There was a factory in Lodz which, prior to the occupation, had belonged to a Jew. Now it was under Nazi control. Its workers, however, were all Jewish. Among the workers was an individual who was nicknamed Reb Shabbos, because he related everything to Shabbos. Each day of the week was Shabbos related - either to the previous Shabbos or to the coming Shabbos. No one knew his origins. They knew only that his knowledge of Judaism seemed to be limited, but his knowledge and passion concerning Shabbos were prodigious.
Now that the Nazis had assumed ownership of the factory, the work week included Shabbos. This troubled Reb Shabbos, who rallied the men around him saying, "If we work an hour or two extra each day, we will fill our quota without having to work on Shabbos." His suggestion was accepted. The workers would show up on Shabbos at the designated time, but, instead of working, they davened. A worker stood guard stood at the door to notify them if any Nazis were coming to visit. One day, catastrophe struck. The guard had dozed off from sheer exhaustion and was not awake when one of the camp guards came visiting - during Mussaf Shemoneh Esrai.
This guard grew up in Lodz close to the Jewish neighborhood. He, therefore, was quite knowledgeable of Jewish tradition and conversant in Yiddish. "Ha! You are davening with such kavanah, concentration," the guard began. "Have you begun laining, reading the Torah? Who is the Baal Korei, Torah reader?" he asked with a devious smile across his face.
The men realized that they were in a very serious predicament and were resigned to accepting the worst. Suddenly, Reb Shabbos came forth, approached the Nazi, and, with a sense of self-confidence, said, "Honored sir. Last night I had a compelling dream. My saintly father, may he rest in peace, appeared to me in the company of my departed mother. He implored me, 'My son, tomorrow is my yahrtzeit. I beg of you to somehow convene a minyan and recite Kaddish. If you do not do this, I will descend from Heaven and take your life!' He reiterated his request and once again emphasized the punishment.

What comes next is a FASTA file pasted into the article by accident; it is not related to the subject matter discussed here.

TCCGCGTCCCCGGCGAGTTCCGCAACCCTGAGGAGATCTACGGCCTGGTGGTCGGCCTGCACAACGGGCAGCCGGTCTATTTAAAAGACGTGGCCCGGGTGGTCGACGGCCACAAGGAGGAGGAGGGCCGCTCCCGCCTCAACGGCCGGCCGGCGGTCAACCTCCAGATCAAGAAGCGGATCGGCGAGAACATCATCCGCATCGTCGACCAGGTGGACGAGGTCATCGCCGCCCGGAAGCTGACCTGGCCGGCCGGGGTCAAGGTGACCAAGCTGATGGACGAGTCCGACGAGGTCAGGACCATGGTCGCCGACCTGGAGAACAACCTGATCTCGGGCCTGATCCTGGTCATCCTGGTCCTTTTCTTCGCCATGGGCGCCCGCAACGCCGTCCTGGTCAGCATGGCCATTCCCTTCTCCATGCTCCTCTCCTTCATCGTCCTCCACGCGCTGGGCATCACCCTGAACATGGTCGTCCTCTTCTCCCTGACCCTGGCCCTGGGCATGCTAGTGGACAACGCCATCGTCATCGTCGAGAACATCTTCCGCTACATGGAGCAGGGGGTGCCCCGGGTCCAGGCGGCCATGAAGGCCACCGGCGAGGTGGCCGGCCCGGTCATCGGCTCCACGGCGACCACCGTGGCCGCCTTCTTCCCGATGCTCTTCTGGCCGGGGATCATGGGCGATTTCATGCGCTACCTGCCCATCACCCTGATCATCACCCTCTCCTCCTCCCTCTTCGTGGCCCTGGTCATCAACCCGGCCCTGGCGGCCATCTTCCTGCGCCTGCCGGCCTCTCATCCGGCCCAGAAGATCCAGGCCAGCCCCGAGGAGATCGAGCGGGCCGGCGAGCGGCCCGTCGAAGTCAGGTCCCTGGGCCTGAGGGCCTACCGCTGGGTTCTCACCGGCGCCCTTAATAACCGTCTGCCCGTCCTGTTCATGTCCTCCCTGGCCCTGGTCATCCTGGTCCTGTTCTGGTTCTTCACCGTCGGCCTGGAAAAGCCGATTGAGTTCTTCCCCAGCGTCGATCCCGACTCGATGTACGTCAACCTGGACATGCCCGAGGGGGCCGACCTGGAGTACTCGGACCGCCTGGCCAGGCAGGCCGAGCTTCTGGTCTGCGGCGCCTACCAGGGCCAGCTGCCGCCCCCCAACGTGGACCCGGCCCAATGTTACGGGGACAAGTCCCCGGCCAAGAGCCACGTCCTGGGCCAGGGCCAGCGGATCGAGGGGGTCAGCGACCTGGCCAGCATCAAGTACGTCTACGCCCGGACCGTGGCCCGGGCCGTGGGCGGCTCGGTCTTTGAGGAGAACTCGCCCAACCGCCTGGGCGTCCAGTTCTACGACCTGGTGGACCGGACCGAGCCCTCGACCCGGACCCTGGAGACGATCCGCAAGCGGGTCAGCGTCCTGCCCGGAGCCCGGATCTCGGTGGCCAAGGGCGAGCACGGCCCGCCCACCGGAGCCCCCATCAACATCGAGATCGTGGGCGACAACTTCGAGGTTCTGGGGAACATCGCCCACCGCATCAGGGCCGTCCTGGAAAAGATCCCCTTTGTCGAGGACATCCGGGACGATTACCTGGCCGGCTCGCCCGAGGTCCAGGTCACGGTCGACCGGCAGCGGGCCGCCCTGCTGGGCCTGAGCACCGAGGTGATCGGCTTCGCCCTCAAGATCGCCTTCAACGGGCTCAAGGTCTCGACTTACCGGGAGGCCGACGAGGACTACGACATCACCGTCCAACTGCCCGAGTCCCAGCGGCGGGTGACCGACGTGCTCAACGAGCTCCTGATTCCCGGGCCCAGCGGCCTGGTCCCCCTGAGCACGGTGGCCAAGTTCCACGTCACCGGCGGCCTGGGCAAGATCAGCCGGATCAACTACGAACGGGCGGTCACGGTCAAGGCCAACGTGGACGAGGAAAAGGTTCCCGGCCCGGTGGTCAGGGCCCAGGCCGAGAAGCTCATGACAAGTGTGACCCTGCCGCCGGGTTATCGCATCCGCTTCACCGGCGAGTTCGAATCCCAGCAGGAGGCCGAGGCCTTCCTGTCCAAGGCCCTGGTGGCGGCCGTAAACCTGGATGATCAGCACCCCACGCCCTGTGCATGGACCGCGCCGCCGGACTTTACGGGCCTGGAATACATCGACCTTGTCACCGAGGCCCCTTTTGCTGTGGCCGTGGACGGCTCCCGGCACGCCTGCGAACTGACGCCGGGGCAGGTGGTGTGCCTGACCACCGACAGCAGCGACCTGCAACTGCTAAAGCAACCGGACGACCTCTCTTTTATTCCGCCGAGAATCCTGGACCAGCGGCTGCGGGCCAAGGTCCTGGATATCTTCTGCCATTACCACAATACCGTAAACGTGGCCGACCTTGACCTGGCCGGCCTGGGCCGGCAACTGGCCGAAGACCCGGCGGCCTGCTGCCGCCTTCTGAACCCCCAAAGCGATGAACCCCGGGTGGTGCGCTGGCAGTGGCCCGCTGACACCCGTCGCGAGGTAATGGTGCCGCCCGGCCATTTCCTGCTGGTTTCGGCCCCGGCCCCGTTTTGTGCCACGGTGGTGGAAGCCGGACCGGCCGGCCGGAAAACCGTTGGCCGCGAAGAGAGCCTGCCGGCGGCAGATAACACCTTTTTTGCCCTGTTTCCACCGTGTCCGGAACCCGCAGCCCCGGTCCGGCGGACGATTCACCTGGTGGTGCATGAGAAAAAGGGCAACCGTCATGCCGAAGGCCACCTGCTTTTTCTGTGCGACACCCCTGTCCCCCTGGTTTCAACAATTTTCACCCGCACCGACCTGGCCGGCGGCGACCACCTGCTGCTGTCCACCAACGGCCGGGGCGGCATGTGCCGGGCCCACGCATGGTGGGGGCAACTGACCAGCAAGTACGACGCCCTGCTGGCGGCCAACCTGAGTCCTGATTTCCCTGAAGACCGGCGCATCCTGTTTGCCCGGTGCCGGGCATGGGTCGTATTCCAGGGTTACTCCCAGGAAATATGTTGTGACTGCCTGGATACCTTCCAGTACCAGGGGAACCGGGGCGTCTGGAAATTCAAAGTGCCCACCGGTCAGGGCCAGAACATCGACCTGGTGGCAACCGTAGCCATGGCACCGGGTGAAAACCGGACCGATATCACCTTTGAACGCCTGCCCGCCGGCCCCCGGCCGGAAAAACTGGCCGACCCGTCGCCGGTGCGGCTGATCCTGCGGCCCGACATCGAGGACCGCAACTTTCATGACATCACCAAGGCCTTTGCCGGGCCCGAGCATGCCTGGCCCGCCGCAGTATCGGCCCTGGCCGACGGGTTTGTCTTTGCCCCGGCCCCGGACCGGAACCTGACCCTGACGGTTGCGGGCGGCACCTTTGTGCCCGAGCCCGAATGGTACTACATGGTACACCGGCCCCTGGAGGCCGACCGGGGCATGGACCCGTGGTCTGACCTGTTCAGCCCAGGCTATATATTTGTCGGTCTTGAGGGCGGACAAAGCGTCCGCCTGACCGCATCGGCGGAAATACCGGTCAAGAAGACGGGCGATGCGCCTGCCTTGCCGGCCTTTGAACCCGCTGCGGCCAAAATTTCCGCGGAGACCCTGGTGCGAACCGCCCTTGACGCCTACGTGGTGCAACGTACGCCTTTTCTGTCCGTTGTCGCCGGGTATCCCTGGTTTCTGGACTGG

"It is because of this dream that I convinced nine other Jews to join me in prayer. Please do not hold them responsible. They are here because of me." The men could not believe what they were hearing. Essentially, Reb Shabbos was relinquishing his life for them. What was all the more shocking was the guard's reaction: "Good, but this better not happen again. The next time, you might not be so fortunate to have a 'nice' guard like me."
The men breathed a sigh of relief. They could not believe what had just transpired. It was a miracle. Nazi guards were not understanding people. They were cruel fiends. Apparently, there was something more to this Reb Shabbos than people realized. Indeed, as soon as the Nazi guard left the block, Reb Shabbos said, "Nu, let us return to our davening!"
They have strayed quickly from the way that I have commanded them; they have made themselves a molten calf. (32:8)
Six weeks after the seminal event in Jewish history - the Giving of the Torah - the nation demonstrated that all was not "good." Thirty three hundred years later, we still experience the ramifications of chet ha'eigel, sin of the Golden Calf. Indeed, Hashem told Moshe Rabbeinu, U'byom pakdi u'pakedeti aleihem chatasam, "And on the day that I make an accounting, I shall bring their sin to account against them" (Shemos 32:34). Rashi quotes the Talmud Sanhedrin 102a, where Chazal explain this pasuk: "There is no punishment that comes upon Yisrael which does not have in it some retribution for the sin of the Golden Calf." It is truly difficult for us, more than three millennia removed from that dreadful day, to come to terms with some understanding of how such an exalted nation could descend to such a nadir of depravity [after experiencing the greatest event in Jewish history].